HUNDREDS more people than average have died from cancer, heart disease and dementia in Scotland since the coronavirus outbreak took off.

Campaigners said the figures were “deeply concerning” and warned that lives are being needlessly lost because patients feel reluctant to bother doctors during the pandemic.

First Minister Nicola Sturgeon said the phenomenon was also occurring in other countries but that it was an area the Scottish Government would “do further work on to make sure we have understood it fully”.

READ MORE: Care home deaths nearly equal to those in hospital

It comes after fears over a huge drop in the number of people with possible cancer symptoms being referred for tests, and record low attendances in A&E.

The latest report from National Records of Scotland also revealed that Covid-19 had been mentioned in 1,616 death certificates in Scotland by April 19.

This puts the death toll 77 per cent higher than that recorded in the daily statistics, which only include patients who tested positive for the virus.

The total number of deaths from all causes was 80% higher last week than the average for the previous five years, with 651 of the 844 ‘excess deaths’ linked to Covid.

The NRS data, which is considered more accurate, came as the number of confirmed Covid-19 deaths in Scotland reached 1,062 - the first time they have exceeded 1000.

However, there was mounting concern about the impact the virus is having on other conditions, as the report revealed for the first time some of the causes behind the other ‘extra’ deaths which have occurred in the past three weeks.

Between March 30 and April 19, a total of 2,368 more deaths than normal were recorded, of which 886 were considered unrelated to Covid.

Of these, 161 were cancer deaths, 167 were caused by strokes or heart disease, and 270 were linked to dementia or Alzheimer’s disease.

A further 294 were simply categorised as “other”.

Jane-Claire Judson, chief executive at Chest Heart & Stroke Scotland, said: “Sadly these new figures on mortality are probably as a result of what we already know, that fewer people are going to hospital when they suspect a heart attack or stroke.

“It is so worrying that extra lives are being lost and that people are dying as a result of feeling they shouldn’t seek medical attention during the Covid-19 pandemic.

“Serious medical conditions don’t stop as a result of coronavirus. Every day in Scotland 25 people will have experienced a stroke and 31 people will have had a heart attack. The same will happen tomorrow.”

READ MORE: Huge drop in urgent cancer referrals 

Heart specialists and A&E consultants have previously warned that patients suffering cardiac symptoms were delaying calling an ambulance “until absolutely the last gasp” because they were worried about burdening the NHS or catching coronavirus during hospital treatment.

Professor Hany Eteiba, a cardiologist at the Golden Jubilee Hospital in Clydebank and president of the Scottish Cardiac Society, warned that patients were arriving “much sicker and in a much more serious condition”.

Patients are also known to be at higher risk from the virus if they have blood cancers such as leukaemia, are undergoing chemotherapy, have had a recent bone marrow transport, or are on certain types of cancer drugs.

It is unclear why there has been a spike in cancer deaths unrelated to Covid, however, although some cancer surgery and treatment has been put on hold if it was considered non-urgent or because clinicians believed the risk from the virus outweighed the risk from the disease.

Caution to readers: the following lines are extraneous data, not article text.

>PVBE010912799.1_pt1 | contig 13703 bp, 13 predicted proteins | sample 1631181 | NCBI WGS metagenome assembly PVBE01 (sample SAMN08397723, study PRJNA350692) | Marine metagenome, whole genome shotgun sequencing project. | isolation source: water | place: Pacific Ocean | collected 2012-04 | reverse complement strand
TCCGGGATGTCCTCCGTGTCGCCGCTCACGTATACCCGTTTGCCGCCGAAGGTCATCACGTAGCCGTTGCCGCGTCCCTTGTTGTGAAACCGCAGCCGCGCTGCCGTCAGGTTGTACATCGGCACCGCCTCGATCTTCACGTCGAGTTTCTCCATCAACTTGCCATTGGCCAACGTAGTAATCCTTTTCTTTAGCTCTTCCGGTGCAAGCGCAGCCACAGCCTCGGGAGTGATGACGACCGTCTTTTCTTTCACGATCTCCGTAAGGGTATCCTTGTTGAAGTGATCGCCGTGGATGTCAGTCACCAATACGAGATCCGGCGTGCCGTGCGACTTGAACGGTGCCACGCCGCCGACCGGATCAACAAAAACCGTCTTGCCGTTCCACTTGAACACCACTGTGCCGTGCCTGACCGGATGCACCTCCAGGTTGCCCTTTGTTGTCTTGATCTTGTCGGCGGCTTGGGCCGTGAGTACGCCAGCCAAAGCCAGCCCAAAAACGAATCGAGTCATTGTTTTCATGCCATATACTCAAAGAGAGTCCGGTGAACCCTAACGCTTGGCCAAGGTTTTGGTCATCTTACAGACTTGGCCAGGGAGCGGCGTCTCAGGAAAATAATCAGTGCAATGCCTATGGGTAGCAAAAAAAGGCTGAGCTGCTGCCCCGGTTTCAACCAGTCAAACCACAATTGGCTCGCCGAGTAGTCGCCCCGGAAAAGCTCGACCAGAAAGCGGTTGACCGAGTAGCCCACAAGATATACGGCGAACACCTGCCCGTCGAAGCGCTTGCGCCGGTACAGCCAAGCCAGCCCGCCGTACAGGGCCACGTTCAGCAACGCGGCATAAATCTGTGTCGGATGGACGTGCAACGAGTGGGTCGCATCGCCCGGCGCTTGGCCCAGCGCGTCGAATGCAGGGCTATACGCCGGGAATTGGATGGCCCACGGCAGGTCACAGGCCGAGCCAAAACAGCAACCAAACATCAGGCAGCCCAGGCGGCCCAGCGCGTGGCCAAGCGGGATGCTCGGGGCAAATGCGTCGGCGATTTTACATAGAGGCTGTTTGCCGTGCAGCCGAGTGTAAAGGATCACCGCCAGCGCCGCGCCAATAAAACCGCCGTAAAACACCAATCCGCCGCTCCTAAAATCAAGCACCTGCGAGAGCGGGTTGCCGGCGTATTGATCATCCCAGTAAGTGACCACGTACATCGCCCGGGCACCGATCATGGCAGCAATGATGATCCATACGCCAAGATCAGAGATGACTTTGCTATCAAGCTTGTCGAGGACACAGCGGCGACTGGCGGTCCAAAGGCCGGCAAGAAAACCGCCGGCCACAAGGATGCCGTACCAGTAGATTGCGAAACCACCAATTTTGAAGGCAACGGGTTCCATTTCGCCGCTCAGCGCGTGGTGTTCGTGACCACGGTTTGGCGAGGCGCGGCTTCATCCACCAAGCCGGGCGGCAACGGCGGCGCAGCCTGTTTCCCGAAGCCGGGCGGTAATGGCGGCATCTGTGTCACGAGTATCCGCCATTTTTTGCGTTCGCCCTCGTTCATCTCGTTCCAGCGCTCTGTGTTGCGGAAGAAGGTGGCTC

Some patients have been told to contact their doctor only if they show symptoms, with routine blood tests and scans temporarily stopped.

Marion O’Neill, Cancer Research UK’s head of external affairs in Scotland, said: “We’re yet to uncover the full impact of the pandemic on people affected by cancer and on NHS services but these figures are deeply concerning.

“What is certain is that coronavirus has left cancer diagnosis and treatment in a precarious position.”

Macmillan’s head in Scotland, Janice Preston, said it was vital that cancer patients “still receive the best possible care”.

“This means ensuring those with cancer symptoms know they can contact their GPs and ensuring diagnostic tests go ahead,” said Ms Preston.

“It also means continuing cancer treatment where the patient’s clinical circumstances allows it, and ensuring all staff working with cancer patients have the correct PPE.”

Routine cancer screening has been paused for three months as part of the Covid response, and figures this week revealed that urgent cancer referrals were also down72% as fewer people contact their GP.

Henry Simmons, chief executive of Alzheimer Scotland said many people in the late stages of dementia would be living with family or in care homes, which now account for one in three Covid-19 deaths.

However, he said the increase in Alzheimer's and dementia deaths not attributed to the virus had to be examined.

He said: "This significant increase in the numbers of people with dementia that have died needs further investigation in order to ensure that we are doing all that can be done to protect and care for people with dementia during these unprecedented times.

"We must also ensure that people living with dementia are not deterred from seeking health care as a result of the pandemic, and the measures that have been put in place."

Meanwhile, the First Minister welcomed signs of progress as the number of Covid patients in ICU fell to 155, the lowest since early April.

“[These statistics] are a source of optimism, and soon I hope a fall in the number of people dying will show that too,” said Ms Sturgeon.

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